The Debutante's Second Chance
The Debutante’s Second Chance is a pleasant low key romance set in a small Indiana river town. A serious thread runs through the story – the heroine is a former abused wife who runs an underground railroad for abused women and children. Despite its dark subject matter, the book is sweet and sunny and low key, which drew me in, but also kept me at arm’s distance.
Taft, Indiana is a quaint small town on the Ohio river. Years ago, Micah Walker graduated from high school in Taft and couldn’t wait to leave. He lived in a subdivision, not in the more prestigious River Walk neighborhood, and always resented it. He really resented Landy Wisdom, who did live on River Walk, and dated golden boy Blake Trent. Landy was always nice, but Micah had a chip on his shoulder. He left Taft and spent several years working on newspapers in Lexington and Louisville. Now, burned out by big city journalism, Micah and his widowed father return to Taft. Micah has bought the local newspaper and he wants to make it a real community paper. Many of his old high school friends remained in Taft and they think it’s a splendid plan. Landy is still in Taft too, but she’s not the golden girl any more. Landy has caps on her teeth, crooked fingers, and she limps badly.
Landy and Blake Trent married out of college. He had hit her in high school and in college as well, but blinded by love, she forgave him. The violence only got worse until she finally divorced him. Blake remarried, but beat his new wife. When she came to Landy for help, Blake came after them. Blake and Landy struggled, and they fell down the stairs. He was killed, she broke her leg in three places. She’s come to grips with her relationship with Blake and even has forgiven him, but she has trust issues and understandably so. Landy also has a secret life. Her house is a stop on a railroad for abused women and children – a place where they can stay to figure out what they want to do next. Her most recent guest is Allison Scott, Micah’s best reporter.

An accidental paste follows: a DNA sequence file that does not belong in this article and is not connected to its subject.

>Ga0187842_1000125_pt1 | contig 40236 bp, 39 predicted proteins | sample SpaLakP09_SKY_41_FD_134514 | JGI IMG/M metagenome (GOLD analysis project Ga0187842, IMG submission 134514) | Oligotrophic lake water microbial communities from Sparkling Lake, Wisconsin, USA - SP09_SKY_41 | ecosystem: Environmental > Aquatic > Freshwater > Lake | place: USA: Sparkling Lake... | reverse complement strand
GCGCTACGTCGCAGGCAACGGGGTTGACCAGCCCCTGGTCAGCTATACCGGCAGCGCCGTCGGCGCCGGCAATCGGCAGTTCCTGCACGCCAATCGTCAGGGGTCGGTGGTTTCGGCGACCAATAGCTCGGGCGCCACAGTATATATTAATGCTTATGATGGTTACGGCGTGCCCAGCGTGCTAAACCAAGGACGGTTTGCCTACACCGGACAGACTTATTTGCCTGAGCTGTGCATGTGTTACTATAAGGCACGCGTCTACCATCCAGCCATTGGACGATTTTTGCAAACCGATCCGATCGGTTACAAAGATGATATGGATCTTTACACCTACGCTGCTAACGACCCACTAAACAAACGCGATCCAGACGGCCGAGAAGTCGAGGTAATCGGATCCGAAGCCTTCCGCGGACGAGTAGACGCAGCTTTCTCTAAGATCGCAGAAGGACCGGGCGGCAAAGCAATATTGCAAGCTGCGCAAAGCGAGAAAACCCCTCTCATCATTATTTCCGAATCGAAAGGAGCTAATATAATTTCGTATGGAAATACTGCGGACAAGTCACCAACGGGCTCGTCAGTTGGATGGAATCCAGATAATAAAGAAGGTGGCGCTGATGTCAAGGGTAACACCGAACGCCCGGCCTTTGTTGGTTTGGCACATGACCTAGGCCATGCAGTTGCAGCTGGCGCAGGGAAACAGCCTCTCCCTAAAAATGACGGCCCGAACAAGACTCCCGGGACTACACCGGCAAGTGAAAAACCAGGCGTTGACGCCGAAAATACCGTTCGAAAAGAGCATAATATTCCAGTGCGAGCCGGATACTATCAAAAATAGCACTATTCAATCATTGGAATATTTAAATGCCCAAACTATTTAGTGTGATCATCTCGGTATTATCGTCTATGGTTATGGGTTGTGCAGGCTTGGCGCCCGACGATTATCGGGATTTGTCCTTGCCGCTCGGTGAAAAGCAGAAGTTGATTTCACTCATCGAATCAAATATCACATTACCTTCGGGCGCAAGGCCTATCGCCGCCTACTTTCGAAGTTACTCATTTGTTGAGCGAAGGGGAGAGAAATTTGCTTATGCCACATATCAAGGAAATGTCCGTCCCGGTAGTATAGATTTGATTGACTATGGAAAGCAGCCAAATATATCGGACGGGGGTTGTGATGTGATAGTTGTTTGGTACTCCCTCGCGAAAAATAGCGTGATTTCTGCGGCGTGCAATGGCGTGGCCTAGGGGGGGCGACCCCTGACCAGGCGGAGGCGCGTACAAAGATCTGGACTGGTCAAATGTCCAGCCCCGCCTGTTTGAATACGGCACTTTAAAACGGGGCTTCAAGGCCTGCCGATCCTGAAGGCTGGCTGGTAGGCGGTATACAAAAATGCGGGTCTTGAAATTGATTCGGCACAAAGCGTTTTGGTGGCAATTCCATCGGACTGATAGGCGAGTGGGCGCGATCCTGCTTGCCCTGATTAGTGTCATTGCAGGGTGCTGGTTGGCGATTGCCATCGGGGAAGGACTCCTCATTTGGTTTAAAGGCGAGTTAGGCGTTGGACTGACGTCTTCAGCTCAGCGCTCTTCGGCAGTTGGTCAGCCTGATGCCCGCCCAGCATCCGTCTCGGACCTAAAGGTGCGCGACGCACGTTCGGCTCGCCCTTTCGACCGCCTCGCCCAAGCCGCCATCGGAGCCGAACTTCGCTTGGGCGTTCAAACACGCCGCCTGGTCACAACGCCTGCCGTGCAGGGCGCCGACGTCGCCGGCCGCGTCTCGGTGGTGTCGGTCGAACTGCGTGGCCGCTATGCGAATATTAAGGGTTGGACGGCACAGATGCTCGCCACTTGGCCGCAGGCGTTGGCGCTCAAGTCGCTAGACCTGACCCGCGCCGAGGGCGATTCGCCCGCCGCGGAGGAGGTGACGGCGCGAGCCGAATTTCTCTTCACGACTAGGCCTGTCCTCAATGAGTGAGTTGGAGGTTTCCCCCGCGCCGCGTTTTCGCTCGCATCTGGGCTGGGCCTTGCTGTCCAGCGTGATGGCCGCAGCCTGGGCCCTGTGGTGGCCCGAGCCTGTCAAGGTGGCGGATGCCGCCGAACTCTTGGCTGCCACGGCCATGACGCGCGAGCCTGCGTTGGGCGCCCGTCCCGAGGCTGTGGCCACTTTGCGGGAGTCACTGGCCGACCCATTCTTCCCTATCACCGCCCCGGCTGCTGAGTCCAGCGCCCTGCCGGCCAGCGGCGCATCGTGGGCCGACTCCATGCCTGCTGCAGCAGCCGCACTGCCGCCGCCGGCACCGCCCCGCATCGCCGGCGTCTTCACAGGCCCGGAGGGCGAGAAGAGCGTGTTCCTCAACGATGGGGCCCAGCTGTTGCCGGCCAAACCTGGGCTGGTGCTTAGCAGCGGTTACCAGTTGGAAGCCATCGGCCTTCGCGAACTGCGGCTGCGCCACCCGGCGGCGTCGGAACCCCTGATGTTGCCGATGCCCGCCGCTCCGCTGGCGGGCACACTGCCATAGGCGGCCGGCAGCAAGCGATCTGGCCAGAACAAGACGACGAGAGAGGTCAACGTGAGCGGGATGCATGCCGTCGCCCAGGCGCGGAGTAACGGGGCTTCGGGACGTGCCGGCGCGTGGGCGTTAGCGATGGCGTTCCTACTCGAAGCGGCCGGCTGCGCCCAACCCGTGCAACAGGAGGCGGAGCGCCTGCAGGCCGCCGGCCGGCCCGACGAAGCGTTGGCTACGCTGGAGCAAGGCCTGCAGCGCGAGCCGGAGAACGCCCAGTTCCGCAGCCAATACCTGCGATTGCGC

Micah throws himself back into the community life with great gusto. He makes changes to the paper that boost its circulation, he becomes involved with helping a little boy with cancer who needs a transplant, he coaches the kid’s sports teams, and he begins to court Landy. Micah is nothing if not kind and a true gentleman, and Landy can’t help but like him. But she still has deep, deep trust issues – one moment she is fine and the next she is fearful.
The Debutante’s Second Chance is a pleasant slice of small town life. All the characters (with the exception of Allison’s brutal husband) are nice. The town is pretty, the kids are nice, it’s all very sweet. The abused wife sub-plot didn’t seem all that menacing. There were just too many nice people who were all eager and willing to help. Even at the end, when the brutal husband came after Landy, I wasn’t all that worried – he simply wasn’t that menacing, despite his threats and actions.
I liked the low key atmosphere of the book. The characters don’t declaim, or act like larger than life caricatures and they were all realistic. But at times the book was a bit too low key. It was as if I was reading the book from a distance. There wasn’t a sense of immediacy about it at all.
However, this is a smoothly written, sweet book with characters whom it is easy to like. Sometimes, it’s not a bad thing to read a book about plain old ordinary people who have realistic problems and have to deal with them. If you are fond of that kind of story – this is your book.